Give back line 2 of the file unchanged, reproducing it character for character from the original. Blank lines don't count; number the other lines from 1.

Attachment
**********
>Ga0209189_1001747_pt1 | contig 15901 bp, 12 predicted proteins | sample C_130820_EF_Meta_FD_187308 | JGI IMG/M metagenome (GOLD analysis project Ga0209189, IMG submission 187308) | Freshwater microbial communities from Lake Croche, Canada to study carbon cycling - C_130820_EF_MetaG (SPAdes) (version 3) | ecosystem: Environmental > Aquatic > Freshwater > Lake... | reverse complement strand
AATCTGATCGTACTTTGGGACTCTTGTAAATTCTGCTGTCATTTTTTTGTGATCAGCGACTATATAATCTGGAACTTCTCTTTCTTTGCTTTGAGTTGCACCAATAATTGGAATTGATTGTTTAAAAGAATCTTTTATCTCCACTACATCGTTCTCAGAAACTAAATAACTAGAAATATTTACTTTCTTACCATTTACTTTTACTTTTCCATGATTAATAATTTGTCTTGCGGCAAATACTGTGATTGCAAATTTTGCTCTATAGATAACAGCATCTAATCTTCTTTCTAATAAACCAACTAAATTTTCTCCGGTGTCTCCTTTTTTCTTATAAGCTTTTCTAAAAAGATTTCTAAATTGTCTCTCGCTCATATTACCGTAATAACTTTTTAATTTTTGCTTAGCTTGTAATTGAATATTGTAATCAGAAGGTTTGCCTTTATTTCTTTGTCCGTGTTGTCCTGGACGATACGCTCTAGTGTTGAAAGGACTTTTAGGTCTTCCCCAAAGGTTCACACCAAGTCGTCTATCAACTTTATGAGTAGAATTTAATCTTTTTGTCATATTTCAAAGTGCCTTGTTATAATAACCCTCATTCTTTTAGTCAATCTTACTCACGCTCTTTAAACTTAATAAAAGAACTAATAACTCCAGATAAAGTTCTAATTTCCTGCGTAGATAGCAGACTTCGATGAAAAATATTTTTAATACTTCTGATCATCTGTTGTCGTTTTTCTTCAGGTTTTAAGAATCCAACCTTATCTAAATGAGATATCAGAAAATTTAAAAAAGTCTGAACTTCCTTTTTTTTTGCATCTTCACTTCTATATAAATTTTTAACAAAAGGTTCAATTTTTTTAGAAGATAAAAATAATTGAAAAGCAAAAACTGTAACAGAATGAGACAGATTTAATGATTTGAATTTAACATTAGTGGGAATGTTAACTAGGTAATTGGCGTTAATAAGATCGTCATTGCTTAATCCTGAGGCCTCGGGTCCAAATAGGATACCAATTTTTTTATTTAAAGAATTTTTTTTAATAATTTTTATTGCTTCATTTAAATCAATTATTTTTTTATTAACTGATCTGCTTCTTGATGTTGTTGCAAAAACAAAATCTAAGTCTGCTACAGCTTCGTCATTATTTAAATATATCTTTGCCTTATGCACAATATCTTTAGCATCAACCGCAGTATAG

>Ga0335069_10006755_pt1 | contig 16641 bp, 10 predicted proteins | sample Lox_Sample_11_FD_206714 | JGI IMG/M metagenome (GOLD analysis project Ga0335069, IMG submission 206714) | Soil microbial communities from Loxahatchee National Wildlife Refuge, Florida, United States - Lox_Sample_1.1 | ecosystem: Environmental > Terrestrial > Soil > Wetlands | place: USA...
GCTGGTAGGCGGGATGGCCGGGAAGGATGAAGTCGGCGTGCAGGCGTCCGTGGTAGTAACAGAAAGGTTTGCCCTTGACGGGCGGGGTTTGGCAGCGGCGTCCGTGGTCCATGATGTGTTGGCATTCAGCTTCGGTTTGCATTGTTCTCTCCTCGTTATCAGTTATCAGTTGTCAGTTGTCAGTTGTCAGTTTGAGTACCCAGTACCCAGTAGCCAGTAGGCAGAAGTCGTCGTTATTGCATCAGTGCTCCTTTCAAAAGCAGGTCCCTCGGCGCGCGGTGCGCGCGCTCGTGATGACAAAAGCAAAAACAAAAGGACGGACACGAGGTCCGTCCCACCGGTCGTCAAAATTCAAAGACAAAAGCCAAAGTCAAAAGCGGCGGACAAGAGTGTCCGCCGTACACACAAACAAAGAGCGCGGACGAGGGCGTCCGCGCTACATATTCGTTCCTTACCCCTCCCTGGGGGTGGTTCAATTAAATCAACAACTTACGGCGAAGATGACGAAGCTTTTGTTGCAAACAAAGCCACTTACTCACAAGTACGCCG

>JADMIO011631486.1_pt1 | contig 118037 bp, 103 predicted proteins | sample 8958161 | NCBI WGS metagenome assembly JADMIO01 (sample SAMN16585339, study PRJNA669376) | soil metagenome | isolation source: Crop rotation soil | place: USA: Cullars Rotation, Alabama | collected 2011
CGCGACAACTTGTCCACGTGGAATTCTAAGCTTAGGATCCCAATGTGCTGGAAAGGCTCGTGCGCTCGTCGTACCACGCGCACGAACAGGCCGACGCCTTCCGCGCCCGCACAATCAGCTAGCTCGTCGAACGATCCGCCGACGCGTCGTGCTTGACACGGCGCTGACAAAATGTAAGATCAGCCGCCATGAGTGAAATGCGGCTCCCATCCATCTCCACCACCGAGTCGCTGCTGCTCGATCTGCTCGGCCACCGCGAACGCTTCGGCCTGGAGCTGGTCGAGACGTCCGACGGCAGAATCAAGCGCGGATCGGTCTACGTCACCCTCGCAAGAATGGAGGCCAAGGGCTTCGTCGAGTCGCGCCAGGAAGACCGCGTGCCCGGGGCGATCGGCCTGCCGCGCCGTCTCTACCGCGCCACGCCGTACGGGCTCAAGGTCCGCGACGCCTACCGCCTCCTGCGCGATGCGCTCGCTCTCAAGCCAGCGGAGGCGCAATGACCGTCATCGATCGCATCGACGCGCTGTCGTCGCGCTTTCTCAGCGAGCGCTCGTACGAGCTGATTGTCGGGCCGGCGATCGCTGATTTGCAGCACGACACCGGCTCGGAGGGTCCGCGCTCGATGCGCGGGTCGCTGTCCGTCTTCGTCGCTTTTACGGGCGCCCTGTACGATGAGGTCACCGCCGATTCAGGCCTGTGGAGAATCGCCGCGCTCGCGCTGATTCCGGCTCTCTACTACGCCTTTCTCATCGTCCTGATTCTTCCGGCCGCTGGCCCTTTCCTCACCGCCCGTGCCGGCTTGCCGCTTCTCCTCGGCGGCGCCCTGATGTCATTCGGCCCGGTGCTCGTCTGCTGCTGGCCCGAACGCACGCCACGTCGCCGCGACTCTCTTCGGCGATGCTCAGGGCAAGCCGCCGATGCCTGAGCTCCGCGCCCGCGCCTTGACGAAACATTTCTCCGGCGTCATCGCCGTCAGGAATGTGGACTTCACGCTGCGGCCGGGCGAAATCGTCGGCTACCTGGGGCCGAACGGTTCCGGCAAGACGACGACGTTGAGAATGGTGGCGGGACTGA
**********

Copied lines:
AATCTGATCGTACTTTGGGACTCTTGTAAATTCTGCTGTCATTTTTTTGTGATCAGCGACTATATAATCTGGAACTTCTCTTTCTTTGCTTTGAGTTGCACCAATAATTGGAATTGATTGTTTAAAAGAATCTTTTATCTCCACTACATCGTTCTCAGAAACTAAATAACTAGAAATATTTACTTTCTTACCATTTACTTTTACTTTTCCATGATTAATAATTTGTCTTGCGGCAAATACTGTGATTGCAAATTTTGCTCTATAGATAACAGCATCTAATCTTCTTTCTAATAAACCAACTAAATTTTCTCCGGTGTCTCCTTTTTTCTTATAAGCTTTTCTAAAAAGATTTCTAAATTGTCTCTCGCTCATATTACCGTAATAACTTTTTAATTTTTGCTTAGCTTGTAATTGAATATTGTAATCAGAAGGTTTGCCTTTATTTCTTTGTCCGTGTTGTCCTGGACGATACGCTCTAGTGTTGAAAGGACTTTTAGGTCTTCCCCAAAGGTTCACACCAAGTCGTCTATCAACTTTATGAGTAGAATTTAATCTTTTTGTCATATTTCAAAGTGCCTTGTTATAATAACCCTCATTCTTTTAGTCAATCTTACTCACGCTCTTTAAACTTAATAAAAGAACTAATAACTCCAGATAAAGTTCTAATTTCCTGCGTAGATAGCAGACTTCGATGAAAAATATTTTTAATACTTCTGATCATCTGTTGTCGTTTTTCTTCAGGTTTTAAGAATCCAACCTTATCTAAATGAGATATCAGAAAATTTAAAAAAGTCTGAACTTCCTTTTTTTTTGCATCTTCACTTCTATATAAATTTTTAACAAAAGGTTCAATTTTTTTAGAAGATAAAAATAATTGAAAAGCAAAAACTGTAACAGAATGAGACAGATTTAATGATTTGAATTTAACATTAGTGGGAATGTTAACTAGGTAATTGGCGTTAATAAGATCGTCATTGCTTAATCCTGAGGCCTCGGGTCCAAATAGGATACCAATTTTTTTATTTAAAGAATTTTTTTTAATAATTTTTATTGCTTCATTTAAATCAATTATTTTTTTATTAACTGATCTGCTTCTTGATGTTGTTGCAAAAACAAAATCTAAGTCTGCTACAGCTTCGTCATTATTTAAATATATCTTTGCCTTATGCACAATATCTTTAGCATCAACCGCAGTATAG